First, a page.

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March 01, 2007


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Marcelo Calbucci

Hi Don, this data is interesting because it shows a big difference to what Google tell us and what we are measuring. See my post on the subject:



As a system that provides best effort services to identify some noise in click patterns, I don't have a problem with this. OTOH, they haven't proven (rigorously and scientifically) that it actually detects the amount of click fraud they say it does. Especially problematical is the fact that what is considered fraudulent is mainly a matter of what an advertiser thinks is fraudulent. If the advertiser has a big budget, and can absorb a lot of fraudulent clicks, the system may not catch them until the advertiser complains.

All this aside, I still wonder why it has taken so long for them to do what they should have done in the very beginning when AdWords CPC was launched. The system under discussion now should have been what was designed before AdWords CPC went live.

I would still encourage advertisers to watch their budgets carefully, bid cautiously, and scale back spending at the first sign of unusually nonconverting traffic.

Joe Duck

Don an excellent summary of the cat and mousing but it's *not* just about ROI. Google, MSN, Yahoo have an obligation to find fraud. This study is encouraging as is Shumander who I think is a very honest guy, though I remain skeptical they are catching, for example, all the pay to click schemes. They use quality algos to determine "worthless" clicks but it seems clever scammers would buy "a few" items to get past these. It's not clear to me this can be measured or if it even falls in their definition of fraud.

Steve Morsa

All in all, this long-overdue "proof/disclosure" by Google can only help and support all the players and participants in the paid search/PPC industry by showing that click fraud is--apparently--not as big a problem as has been generally believed...

...and really, given that no real "secrets" were revealed in doing so, it was silly to not "reveal" this information to everyone years ago.

I agree with you, Don, that ROI is--and should always remain--the most important consideration in the use of PPC. With today's sophisticated result measuring tools, as weird as this sounds, even if click fraud was 90% of all clicks, if the ROI was there, advertisers would still be wise to use it...though of course it's the right and just thing for the providers to do all that they can to prevent advertisers from having to pay for such fraud...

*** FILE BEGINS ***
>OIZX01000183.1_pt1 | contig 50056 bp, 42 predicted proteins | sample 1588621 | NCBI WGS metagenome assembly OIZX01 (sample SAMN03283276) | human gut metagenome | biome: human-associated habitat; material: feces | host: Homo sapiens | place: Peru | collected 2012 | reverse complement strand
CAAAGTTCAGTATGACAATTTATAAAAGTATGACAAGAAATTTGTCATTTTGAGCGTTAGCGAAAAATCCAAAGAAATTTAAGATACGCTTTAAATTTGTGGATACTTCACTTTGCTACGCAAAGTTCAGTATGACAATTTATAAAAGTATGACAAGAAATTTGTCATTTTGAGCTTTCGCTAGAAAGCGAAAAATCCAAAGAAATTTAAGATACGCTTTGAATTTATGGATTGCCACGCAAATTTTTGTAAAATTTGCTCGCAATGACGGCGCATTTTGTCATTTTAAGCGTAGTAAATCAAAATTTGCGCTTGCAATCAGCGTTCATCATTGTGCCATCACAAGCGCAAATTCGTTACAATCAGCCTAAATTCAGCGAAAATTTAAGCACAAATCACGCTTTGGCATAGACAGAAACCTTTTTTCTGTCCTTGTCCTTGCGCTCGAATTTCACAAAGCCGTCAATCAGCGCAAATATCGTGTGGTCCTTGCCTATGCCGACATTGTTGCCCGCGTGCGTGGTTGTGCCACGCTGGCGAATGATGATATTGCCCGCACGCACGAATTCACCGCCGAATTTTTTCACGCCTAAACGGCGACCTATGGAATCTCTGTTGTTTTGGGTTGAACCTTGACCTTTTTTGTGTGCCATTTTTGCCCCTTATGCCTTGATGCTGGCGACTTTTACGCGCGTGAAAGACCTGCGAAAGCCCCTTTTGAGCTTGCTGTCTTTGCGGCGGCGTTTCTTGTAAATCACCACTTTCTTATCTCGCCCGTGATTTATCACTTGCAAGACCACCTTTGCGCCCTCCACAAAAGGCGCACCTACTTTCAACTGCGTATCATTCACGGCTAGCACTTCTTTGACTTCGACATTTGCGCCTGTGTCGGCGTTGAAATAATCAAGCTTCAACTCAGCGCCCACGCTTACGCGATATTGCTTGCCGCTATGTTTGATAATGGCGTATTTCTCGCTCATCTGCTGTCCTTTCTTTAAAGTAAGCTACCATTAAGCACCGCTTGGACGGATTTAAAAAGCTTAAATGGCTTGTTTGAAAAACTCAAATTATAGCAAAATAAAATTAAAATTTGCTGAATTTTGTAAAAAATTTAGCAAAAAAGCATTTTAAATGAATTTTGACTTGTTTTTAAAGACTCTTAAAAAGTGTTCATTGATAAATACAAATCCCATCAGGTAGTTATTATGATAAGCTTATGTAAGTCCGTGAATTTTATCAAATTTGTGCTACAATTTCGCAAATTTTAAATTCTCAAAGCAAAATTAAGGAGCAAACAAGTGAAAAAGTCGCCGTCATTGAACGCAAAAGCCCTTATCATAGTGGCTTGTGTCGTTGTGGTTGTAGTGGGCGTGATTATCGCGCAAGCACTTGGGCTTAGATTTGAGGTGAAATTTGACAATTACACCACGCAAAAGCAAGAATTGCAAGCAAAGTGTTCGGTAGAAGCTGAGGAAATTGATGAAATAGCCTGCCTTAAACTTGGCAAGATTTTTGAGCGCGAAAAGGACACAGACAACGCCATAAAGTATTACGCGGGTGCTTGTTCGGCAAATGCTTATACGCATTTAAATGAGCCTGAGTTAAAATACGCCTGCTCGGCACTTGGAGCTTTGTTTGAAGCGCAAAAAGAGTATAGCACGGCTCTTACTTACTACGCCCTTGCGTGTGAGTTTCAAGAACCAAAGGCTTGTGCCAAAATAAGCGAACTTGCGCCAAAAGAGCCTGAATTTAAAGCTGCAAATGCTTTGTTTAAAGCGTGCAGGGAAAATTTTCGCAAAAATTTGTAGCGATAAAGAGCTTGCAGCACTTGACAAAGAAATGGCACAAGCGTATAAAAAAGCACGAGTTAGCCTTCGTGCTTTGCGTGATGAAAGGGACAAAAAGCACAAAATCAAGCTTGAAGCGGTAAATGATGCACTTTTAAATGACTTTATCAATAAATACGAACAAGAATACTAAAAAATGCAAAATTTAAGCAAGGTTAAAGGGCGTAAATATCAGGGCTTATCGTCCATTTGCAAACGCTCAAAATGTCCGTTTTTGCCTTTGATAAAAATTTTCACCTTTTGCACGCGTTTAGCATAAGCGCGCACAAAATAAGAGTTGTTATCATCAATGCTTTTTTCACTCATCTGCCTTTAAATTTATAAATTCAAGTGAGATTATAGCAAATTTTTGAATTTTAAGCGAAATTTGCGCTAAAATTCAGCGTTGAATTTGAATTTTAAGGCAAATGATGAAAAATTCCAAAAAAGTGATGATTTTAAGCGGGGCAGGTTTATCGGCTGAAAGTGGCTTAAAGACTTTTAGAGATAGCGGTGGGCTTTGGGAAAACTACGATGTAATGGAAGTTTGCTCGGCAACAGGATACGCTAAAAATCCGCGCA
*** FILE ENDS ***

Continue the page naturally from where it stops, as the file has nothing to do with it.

...of course, at least manual click fraud could crippled, if there was some way for advertisers to deliver their PPC ads only to exactly and precisely targeted recipients, instead of with easily ID'd and accessed keywords.

Now all we have to do is agree on just what "click fraud" is...

Erik Schwartz

Wouldn't this really mean that Google detects .02% click fraud? To be successful click fraud must not be detected.

Bernard Gallet

Don, I do not believe that Click Fraud is so small. For example, for our clients, the average origin is 64% in the US, however, on the content network, it goes down to 34%.

Also, our tracking uses some javascript, does not is look odd that the proportion of browser without javascript is much higher in the content network?

And I also do not agree that ROI is the only important measure. Let's say you sell something on your site for $100, with a COGS of $60. If you pay $30 per action, you end up with a profit of $10, so this looks good. However, assuming a 10% click fraud rate, as reported by a lot of companies (not Google :-)), you could have paid only $27 per action, hence increasing your profit by 30%...

The only way for Google to prove their claim is to be a lot more trasparent than they are today.


Meanwhile, we get this:

Google says it loses $1 billion a year to false ad clicks


This talks about something ~10% as a fairly constant "invalid" click rate. So I guess we're meant to believe they catch almost all of that? LOL. I think it's highly unlikely that GOOG knows exactly what the extent of click fraud is and especially within their partner-generated traffic. I also find it hard to believe they're super motivated to figure it out given that, despite what this says, advertisers are almost surely getting billed for some of it and ALL that flows to GOOG.

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